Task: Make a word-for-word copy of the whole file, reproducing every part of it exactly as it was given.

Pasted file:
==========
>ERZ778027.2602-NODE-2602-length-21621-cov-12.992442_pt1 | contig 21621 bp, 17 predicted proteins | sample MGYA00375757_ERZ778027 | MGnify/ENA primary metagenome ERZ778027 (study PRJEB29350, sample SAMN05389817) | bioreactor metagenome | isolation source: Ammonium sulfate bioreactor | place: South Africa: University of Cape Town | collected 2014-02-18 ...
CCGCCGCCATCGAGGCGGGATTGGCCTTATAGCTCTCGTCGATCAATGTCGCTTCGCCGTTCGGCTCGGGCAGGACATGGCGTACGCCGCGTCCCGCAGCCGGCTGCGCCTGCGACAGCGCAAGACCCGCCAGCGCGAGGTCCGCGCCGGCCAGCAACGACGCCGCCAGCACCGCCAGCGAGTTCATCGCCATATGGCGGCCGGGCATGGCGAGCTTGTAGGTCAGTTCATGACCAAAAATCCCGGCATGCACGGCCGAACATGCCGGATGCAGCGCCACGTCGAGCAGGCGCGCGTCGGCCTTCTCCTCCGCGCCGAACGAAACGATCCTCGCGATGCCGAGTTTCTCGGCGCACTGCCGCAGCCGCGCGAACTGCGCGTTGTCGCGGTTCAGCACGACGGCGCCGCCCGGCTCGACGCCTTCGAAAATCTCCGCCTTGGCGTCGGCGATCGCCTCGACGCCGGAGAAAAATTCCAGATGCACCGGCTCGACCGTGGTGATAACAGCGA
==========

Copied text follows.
>ERZ778027.2602-NODE-2602-length-21621-cov-12.992442_pt1 | contig 21621 bp, 17 predicted proteins | sample MGYA00375757_ERZ778027 | MGnify/ENA primary metagenome ERZ778027 (study PRJEB29350, sample SAMN05389817) | bioreactor metagenome | isolation source: Ammonium sulfate bioreactor | place: South Africa: University of Cape Town | collected 2014-02-18 ...
CCGCCGCCATCGAGGCGGGATTGGCCTTATAGCTCTCGTCGATCAATGTCGCTTCGCCGTTCGGCTCGGGCAGGACATGGCGTACGCCGCGTCCCGCAGCCGGCTGCGCCTGCGACAGCGCAAGACCCGCCAGCGCGAGGTCCGCGCCGGCCAGCAACGACGCCGCCAGCACCGCCAGCGAGTTCATCGCCATATGGCGGCCGGGCATGGCGAGCTTGTAGGTCAGTTCATGACCAAAAATCCCGGCATGCACGGCCGAACATGCCGGATGCAGCGCCACGTCGAGCAGGCGCGCGTCGGCCTTCTCCTCCGCGCCGAACGAAACGATCCTCGCGATGCCGAGTTTCTCGGCGCACTGCCGCAGCCGCGCGAACTGCGCGTTGTCGCGGTTCAGCACGACGGCGCCGCCCGGCTCGACGCCTTCGAAAATCTCCGCCTTGGCGTCGGCGATCGCCTCGACGCCGGAGAAAAATTCCAGATGCACCGGCTCGACCGTGGTGATAACAGCGA